Here's to diminished expectations. Based solely on the generally sucky TV ads, Ghost Town looked like a pretty obvious stinker with a goofy, hackneyed premise straight out of the 1940s. So what a pleasant surprise that the picture's a shiny little gem, a sharply funny and very modern spin on timeworn supernatural comedies — think Topper and Heaven Can Wait — that still haunt basic cable.
The shock is greater when you consider it was made by David Koepp, a guy more famous for working on megabudget action flicks than for making tender and perceptive comedies. In fact, Koepp's fingerprints smeared the latest and lackluster Indiana Jones sequel script — and that's the sort of thing that doesn't fill one with confidence when grabbing some popcorn and taking an aisle seat for Ghost Town. Yet Koepp, who wrote and directed this, shows uncommon grace, a dandy comedic touch and a smooth hand with actors, beginning with his leading man.
As misanthropic dentist Bertram Pincus, the brilliant Ricky Gervais is allowed to exercise his singular gift for petty churlishness, a bite that lifts the movie miles above the standard studio fare. Bertram is a callow, fussy little shit, refusing to hold elevator doors, shunning eye contact, and recoiling at the most basic inquiries on a hospital questionnaire, as he checks in for a minor but embarrassing surgery. He wakes to find the staff lawyer and his ditzy, tanned-in-a-can-young surgeon (SNL's gawky marvel Kristen Wiig) informing him that he died (technically) on the table for seven minutes, though he signed a release form and therefore can't sue them. The tidbit doesn't sit well with him, nor does the fact he can suddenly see dead people, and no, he doesn't spot Bruce Willis, but he does see a smarmy Greg Kinnear.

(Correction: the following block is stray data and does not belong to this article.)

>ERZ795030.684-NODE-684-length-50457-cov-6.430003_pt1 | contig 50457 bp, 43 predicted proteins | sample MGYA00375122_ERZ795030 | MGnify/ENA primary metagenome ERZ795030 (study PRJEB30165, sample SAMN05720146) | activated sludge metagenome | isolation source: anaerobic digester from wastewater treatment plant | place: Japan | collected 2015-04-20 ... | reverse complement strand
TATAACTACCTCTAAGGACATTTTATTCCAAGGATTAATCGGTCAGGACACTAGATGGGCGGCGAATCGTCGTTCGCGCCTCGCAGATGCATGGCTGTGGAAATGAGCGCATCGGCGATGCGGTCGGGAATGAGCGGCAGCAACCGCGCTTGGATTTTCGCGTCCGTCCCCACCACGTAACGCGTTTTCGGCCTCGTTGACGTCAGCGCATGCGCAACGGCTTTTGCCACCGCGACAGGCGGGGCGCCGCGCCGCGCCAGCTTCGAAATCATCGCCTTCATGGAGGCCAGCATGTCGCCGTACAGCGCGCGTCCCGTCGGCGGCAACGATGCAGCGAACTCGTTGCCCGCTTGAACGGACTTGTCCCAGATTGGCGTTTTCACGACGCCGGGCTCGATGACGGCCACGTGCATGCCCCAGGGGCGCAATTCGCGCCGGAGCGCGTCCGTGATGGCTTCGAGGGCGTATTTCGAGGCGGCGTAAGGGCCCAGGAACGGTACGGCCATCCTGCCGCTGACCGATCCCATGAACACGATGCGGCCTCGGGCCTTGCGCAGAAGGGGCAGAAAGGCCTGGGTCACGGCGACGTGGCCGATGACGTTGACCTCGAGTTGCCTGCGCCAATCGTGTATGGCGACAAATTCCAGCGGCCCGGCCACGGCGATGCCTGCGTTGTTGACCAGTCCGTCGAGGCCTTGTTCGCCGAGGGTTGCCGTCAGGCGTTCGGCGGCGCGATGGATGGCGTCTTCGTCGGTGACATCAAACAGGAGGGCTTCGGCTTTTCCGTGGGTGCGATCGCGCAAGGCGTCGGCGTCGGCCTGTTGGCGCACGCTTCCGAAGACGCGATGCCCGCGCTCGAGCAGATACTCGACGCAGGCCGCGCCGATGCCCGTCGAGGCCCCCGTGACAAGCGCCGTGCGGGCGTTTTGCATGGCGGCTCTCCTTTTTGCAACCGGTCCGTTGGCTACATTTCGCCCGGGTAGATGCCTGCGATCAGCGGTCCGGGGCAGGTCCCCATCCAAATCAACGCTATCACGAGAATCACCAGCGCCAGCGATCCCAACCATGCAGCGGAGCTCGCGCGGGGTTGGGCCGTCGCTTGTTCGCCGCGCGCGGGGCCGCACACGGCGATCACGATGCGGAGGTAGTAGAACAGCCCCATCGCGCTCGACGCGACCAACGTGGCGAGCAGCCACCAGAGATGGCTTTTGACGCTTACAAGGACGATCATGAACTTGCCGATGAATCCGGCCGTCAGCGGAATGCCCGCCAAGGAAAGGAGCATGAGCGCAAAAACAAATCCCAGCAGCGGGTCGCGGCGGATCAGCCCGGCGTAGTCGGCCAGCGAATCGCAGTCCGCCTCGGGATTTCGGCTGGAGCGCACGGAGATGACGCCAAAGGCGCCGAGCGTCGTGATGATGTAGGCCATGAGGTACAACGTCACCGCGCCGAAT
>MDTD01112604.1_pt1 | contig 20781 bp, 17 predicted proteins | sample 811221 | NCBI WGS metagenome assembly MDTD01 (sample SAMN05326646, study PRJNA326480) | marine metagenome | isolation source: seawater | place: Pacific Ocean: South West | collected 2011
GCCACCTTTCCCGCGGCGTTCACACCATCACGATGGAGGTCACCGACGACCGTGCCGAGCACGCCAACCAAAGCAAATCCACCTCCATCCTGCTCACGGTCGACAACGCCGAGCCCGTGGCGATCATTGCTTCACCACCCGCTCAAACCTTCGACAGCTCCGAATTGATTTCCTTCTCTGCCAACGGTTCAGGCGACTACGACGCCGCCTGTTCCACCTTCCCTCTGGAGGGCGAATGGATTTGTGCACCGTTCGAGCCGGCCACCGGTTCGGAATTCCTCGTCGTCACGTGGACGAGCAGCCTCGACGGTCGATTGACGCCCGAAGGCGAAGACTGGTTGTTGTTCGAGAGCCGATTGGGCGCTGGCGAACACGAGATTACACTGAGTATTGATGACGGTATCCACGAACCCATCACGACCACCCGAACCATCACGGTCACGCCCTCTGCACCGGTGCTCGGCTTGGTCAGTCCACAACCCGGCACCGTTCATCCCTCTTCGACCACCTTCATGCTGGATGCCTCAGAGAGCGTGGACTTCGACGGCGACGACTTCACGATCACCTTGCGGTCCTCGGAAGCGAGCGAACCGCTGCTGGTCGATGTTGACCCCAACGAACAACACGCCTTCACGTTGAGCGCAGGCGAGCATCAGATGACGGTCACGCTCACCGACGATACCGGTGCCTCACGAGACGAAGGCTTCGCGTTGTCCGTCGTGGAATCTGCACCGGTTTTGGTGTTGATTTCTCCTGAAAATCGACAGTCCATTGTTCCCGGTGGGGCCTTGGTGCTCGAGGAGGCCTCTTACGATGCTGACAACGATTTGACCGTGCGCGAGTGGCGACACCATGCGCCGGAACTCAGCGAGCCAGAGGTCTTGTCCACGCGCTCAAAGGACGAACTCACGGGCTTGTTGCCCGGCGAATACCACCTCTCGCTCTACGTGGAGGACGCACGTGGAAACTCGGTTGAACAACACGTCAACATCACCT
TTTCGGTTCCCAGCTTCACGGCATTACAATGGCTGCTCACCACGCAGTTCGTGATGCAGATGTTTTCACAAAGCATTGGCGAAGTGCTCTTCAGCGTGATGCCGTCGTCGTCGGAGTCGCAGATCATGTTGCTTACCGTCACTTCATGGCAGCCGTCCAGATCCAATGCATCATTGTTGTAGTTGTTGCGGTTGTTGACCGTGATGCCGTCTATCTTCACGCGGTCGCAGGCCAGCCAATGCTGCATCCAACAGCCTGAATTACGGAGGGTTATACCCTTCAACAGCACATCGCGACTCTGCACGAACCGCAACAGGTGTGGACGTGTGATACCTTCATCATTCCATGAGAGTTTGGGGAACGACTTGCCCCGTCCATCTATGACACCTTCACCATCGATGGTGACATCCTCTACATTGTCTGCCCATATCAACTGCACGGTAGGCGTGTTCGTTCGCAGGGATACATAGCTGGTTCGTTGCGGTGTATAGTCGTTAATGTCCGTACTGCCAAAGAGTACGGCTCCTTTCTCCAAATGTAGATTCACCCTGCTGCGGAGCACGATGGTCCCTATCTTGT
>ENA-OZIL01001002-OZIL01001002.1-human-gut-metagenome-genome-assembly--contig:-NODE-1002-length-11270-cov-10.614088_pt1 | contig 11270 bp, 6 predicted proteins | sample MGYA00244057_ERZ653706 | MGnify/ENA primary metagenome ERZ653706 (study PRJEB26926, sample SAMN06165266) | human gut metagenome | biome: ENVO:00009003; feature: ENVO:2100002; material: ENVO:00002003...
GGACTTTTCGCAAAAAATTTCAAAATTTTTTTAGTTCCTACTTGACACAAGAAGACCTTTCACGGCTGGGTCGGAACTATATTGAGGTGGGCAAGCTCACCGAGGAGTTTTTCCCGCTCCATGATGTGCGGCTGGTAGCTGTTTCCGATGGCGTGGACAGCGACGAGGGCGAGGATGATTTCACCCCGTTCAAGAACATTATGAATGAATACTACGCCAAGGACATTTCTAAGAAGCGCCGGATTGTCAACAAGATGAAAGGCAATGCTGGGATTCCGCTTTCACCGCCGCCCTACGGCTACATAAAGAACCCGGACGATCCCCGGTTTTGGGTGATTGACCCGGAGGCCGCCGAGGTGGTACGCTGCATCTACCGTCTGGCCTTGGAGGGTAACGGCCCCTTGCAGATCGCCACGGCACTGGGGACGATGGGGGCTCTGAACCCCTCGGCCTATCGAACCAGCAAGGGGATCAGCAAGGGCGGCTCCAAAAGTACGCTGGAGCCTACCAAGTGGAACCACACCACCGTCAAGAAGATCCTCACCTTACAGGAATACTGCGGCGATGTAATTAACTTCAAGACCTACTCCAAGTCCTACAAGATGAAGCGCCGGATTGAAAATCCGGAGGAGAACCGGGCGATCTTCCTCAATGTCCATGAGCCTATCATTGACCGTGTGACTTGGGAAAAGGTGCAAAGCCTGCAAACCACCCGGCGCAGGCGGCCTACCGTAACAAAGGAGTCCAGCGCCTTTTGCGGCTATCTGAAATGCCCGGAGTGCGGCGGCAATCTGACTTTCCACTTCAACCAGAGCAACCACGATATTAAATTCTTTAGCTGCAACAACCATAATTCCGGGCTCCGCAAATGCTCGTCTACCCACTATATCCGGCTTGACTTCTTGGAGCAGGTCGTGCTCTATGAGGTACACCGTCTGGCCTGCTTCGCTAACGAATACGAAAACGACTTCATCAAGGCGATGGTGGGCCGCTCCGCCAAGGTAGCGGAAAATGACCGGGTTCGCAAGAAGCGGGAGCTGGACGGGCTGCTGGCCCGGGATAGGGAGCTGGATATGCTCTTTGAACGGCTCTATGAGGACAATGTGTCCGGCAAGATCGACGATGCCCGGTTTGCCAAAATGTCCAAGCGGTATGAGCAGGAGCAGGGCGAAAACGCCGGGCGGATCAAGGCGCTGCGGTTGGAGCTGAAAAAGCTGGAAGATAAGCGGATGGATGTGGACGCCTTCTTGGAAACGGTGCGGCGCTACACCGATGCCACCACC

Turns out these sad spirits are still hanging around Manhattan to wrap up unresolved personal business. Kinnear's Frank was a philandering husband while alive, but now he wants to look after his widow (Tea Leoni) from beyond, and he enlists Bertram to break up her impending marriage to a twit. He does just that, if only to lose the annoying spook, but sooner than you can say "Capra," he falls for the dame — understandably, since Leoni has never been more winning. The end result is predictable, but the style with which Koepp pulls it off is astounding. The film moves from slapstick to poignant with aplomb and there are but a few lulls. There's a wit, soul and warmth that reminds us why we treasure silly comedies like this.
Corey Hall writes about film for Metro Times. Send comments to firstname.lastname@example.org.
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